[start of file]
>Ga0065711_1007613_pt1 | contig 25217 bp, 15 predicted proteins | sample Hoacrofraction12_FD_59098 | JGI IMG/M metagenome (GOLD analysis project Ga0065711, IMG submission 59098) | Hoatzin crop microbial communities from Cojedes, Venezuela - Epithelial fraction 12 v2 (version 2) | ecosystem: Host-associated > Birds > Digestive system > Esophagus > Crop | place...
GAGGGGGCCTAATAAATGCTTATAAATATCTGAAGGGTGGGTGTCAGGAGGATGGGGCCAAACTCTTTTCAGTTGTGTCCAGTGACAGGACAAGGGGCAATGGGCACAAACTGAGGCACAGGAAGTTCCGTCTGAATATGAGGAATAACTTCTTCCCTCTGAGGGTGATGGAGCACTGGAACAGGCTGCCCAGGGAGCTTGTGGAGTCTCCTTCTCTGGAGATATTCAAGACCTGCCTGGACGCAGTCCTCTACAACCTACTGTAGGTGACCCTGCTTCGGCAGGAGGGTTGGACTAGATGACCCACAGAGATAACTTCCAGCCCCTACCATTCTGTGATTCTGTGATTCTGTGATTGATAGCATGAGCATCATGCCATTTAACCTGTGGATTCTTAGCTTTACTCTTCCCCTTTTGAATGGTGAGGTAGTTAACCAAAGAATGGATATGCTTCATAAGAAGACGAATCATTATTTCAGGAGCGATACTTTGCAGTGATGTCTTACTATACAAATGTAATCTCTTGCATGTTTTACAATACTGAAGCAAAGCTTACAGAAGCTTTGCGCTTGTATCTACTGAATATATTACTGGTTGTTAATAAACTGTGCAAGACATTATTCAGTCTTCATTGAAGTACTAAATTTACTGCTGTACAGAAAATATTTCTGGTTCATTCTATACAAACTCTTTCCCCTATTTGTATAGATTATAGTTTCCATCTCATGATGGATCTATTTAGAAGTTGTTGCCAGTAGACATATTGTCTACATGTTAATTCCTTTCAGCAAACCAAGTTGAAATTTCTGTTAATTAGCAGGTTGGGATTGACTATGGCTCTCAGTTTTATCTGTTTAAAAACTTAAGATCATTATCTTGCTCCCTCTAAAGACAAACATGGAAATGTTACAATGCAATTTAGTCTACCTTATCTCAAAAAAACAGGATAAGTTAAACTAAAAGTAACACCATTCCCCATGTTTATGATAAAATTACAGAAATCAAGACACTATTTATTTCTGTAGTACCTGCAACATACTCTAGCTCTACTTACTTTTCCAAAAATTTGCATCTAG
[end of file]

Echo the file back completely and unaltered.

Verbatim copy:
>Ga0065711_1007613_pt1 | contig 25217 bp, 15 predicted proteins | sample Hoacrofraction12_FD_59098 | JGI IMG/M metagenome (GOLD analysis project Ga0065711, IMG submission 59098) | Hoatzin crop microbial communities from Cojedes, Venezuela - Epithelial fraction 12 v2 (version 2) | ecosystem: Host-associated > Birds > Digestive system > Esophagus > Crop | place...
GAGGGGGCCTAATAAATGCTTATAAATATCTGAAGGGTGGGTGTCAGGAGGATGGGGCCAAACTCTTTTCAGTTGTGTCCAGTGACAGGACAAGGGGCAATGGGCACAAACTGAGGCACAGGAAGTTCCGTCTGAATATGAGGAATAACTTCTTCCCTCTGAGGGTGATGGAGCACTGGAACAGGCTGCCCAGGGAGCTTGTGGAGTCTCCTTCTCTGGAGATATTCAAGACCTGCCTGGACGCAGTCCTCTACAACCTACTGTAGGTGACCCTGCTTCGGCAGGAGGGTTGGACTAGATGACCCACAGAGATAACTTCCAGCCCCTACCATTCTGTGATTCTGTGATTCTGTGATTGATAGCATGAGCATCATGCCATTTAACCTGTGGATTCTTAGCTTTACTCTTCCCCTTTTGAATGGTGAGGTAGTTAACCAAAGAATGGATATGCTTCATAAGAAGACGAATCATTATTTCAGGAGCGATACTTTGCAGTGATGTCTTACTATACAAATGTAATCTCTTGCATGTTTTACAATACTGAAGCAAAGCTTACAGAAGCTTTGCGCTTGTATCTACTGAATATATTACTGGTTGTTAATAAACTGTGCAAGACATTATTCAGTCTTCATTGAAGTACTAAATTTACTGCTGTACAGAAAATATTTCTGGTTCATTCTATACAAACTCTTTCCCCTATTTGTATAGATTATAGTTTCCATCTCATGATGGATCTATTTAGAAGTTGTTGCCAGTAGACATATTGTCTACATGTTAATTCCTTTCAGCAAACCAAGTTGAAATTTCTGTTAATTAGCAGGTTGGGATTGACTATGGCTCTCAGTTTTATCTGTTTAAAAACTTAAGATCATTATCTTGCTCCCTCTAAAGACAAACATGGAAATGTTACAATGCAATTTAGTCTACCTTATCTCAAAAAAACAGGATAAGTTAAACTAAAAGTAACACCATTCCCCATGTTTATGATAAAATTACAGAAATCAAGACACTATTTATTTCTGTAGTACCTGCAACATACTCTAGCTCTACTTACTTTTCCAAAAATTTGCATCTAG